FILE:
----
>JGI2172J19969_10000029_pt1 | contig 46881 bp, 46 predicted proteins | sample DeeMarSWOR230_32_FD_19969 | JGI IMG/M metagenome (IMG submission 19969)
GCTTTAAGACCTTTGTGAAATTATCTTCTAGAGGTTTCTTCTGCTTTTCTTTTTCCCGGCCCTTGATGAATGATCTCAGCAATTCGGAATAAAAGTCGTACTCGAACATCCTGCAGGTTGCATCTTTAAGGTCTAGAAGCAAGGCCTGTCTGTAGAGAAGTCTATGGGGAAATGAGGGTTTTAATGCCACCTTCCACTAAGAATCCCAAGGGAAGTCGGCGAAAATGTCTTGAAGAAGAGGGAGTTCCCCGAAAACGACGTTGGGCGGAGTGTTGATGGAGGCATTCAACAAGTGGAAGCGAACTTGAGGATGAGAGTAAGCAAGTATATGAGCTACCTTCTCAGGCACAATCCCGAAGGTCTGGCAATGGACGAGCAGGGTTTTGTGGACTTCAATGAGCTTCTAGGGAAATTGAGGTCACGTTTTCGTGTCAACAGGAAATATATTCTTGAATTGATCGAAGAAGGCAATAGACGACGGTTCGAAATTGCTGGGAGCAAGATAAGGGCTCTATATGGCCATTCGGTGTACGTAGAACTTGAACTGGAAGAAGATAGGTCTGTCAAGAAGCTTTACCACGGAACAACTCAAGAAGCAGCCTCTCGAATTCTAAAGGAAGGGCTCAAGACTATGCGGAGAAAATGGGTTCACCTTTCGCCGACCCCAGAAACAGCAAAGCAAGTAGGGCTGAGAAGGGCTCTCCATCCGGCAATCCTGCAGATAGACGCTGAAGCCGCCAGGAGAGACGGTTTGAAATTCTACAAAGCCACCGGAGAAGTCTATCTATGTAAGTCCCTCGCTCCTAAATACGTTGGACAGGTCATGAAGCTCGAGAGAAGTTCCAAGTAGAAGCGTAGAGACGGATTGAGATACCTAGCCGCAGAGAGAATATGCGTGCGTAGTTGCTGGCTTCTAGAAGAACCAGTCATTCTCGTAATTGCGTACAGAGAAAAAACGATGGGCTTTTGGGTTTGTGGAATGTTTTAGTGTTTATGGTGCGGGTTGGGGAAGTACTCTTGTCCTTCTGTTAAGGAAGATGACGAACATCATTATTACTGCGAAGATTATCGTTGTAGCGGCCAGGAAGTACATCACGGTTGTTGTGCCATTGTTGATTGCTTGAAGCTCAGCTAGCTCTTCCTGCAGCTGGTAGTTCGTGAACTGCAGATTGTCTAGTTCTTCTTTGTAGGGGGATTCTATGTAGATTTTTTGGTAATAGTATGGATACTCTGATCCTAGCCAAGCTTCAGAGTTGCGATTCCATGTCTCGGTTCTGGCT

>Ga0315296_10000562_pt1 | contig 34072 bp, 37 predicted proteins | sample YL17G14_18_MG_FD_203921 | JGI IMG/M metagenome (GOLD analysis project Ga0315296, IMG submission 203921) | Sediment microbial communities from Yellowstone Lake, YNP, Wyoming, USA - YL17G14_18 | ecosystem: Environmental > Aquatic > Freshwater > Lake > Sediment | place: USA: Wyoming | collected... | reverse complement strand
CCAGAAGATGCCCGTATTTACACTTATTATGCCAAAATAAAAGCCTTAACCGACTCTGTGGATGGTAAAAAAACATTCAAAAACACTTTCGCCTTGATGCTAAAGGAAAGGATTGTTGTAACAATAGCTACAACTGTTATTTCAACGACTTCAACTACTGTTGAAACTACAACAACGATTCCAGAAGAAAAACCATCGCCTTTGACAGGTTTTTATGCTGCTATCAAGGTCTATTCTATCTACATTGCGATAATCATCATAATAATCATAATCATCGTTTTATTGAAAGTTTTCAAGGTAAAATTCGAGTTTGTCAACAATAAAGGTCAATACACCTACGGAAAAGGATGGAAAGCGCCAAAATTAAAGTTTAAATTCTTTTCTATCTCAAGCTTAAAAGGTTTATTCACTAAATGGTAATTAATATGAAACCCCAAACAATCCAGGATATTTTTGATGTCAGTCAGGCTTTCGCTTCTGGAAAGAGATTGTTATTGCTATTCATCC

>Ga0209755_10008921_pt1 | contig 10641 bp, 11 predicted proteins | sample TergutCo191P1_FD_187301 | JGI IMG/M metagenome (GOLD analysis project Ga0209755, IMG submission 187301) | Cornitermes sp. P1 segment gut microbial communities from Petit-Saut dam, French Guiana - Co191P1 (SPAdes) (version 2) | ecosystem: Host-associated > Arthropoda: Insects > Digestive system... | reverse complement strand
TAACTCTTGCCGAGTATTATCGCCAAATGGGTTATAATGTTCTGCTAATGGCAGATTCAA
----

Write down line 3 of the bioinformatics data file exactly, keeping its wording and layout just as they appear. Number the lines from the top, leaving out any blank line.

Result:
>Ga0315296_10000562_pt1 | contig 34072 bp, 37 predicted proteins | sample YL17G14_18_MG_FD_203921 | JGI IMG/M metagenome (GOLD analysis project Ga0315296, IMG submission 203921) | Sediment microbial communities from Yellowstone Lake, YNP, Wyoming, USA - YL17G14_18 | ecosystem: Environmental > Aquatic > Freshwater > Lake > Sediment | place: USA: Wyoming | collected... | reverse complement strand